At the moment I’m writing a novel called ‘Mercury’s Child’, which I’ve now mentioned a couple of times. It’s my first stab at science fiction, and initially started as a far ‘younger’ project, as compared to my other novels. The two other ‘children’s’ works I’ve written are teenage fantasy novels. Teenagers with superpowers. However, because of the nature of the worlds, the timings of the characters lives, and the necessary naivete of the protagonist, Mercury’s Child is a book about an eleven year-old, and as such I decided to target the book at a younger audience – maybe 11-15 year-olds, as opposed to the 14-19 year-old bracket my other books has been designed primarily for.
Initially I decided to write the book in the first person. Because I find it easier, quicker … and possibly the lazy option 😉 However, the problem with writing about an 11 year-old in the first person, is that you then need to think like I’m an 11 year-old. Now, I like to think of myself as a bit of a big kid at heart, and I don’t think I have problems empathizing with teenagers, in fact, in a number of ways I probably still lead a rather teenage life. I live with my (friend’s) parents, drive someone else’s car, and a mortgage and marriage are both things which are still a long way off! For those reasons I enjoy writing teenage fiction, because in a lot of ways I simply write how I think.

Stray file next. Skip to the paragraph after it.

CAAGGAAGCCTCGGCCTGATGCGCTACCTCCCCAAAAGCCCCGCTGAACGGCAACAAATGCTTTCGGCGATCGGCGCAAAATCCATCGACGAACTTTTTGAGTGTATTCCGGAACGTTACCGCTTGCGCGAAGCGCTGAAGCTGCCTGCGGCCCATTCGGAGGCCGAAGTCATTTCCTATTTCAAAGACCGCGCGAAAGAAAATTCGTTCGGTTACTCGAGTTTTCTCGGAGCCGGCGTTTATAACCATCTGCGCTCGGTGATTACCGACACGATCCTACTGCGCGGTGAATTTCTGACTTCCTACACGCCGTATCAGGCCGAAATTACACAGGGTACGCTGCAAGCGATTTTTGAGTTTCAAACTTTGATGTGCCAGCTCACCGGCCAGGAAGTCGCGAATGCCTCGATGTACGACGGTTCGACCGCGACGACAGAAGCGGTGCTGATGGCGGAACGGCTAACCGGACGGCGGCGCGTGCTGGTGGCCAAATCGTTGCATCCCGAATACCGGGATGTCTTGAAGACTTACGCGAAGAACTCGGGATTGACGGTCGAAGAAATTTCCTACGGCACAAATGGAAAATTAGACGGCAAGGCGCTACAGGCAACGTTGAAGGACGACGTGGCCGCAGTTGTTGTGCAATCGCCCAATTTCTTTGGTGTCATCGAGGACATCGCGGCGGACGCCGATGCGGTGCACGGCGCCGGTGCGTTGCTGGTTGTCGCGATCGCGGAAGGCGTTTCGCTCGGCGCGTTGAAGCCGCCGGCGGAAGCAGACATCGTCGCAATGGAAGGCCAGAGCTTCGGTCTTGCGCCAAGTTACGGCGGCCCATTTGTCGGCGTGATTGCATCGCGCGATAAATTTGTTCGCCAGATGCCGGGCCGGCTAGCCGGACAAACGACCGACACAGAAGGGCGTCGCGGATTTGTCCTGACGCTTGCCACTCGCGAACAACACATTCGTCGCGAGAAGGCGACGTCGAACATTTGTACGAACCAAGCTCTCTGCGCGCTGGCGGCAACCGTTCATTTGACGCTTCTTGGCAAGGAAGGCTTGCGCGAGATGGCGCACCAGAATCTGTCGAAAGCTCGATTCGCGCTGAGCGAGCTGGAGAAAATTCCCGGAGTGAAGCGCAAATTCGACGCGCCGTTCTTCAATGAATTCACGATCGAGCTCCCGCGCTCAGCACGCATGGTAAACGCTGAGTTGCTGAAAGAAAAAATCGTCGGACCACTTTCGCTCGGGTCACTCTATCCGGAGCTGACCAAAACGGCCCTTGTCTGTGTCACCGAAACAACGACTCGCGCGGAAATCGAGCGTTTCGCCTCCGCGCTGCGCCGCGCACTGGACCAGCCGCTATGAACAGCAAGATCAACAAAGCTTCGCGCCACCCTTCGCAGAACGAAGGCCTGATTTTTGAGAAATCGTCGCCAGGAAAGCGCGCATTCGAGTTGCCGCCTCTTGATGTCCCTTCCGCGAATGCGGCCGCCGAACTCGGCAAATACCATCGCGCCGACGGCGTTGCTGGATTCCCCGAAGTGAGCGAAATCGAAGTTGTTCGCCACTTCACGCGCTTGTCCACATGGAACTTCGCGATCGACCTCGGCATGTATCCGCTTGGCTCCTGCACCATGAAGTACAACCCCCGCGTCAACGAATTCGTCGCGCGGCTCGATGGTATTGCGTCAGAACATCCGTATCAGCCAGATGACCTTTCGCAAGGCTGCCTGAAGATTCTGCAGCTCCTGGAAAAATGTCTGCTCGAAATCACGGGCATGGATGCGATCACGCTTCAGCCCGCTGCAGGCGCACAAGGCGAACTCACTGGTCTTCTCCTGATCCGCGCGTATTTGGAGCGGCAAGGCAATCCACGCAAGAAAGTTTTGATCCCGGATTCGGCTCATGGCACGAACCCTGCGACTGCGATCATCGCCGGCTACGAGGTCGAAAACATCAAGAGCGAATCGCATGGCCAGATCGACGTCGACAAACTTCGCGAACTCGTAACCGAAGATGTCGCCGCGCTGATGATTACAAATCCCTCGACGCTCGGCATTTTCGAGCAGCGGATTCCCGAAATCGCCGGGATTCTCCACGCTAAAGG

And whilst I was obviously 11 years old at some point, if I’m honest, I don’t really remember it all too well! I definitely don’t think like an eleven year-old. And for that reason, I eventually decided to write the book in the third person. Because, whilst this perspective might require more careful crafting, and doesn’t allow for stream of thought writing, it also doesn’t require a detailed insight into the mind of your protagonist. It requires some, but not total empathy.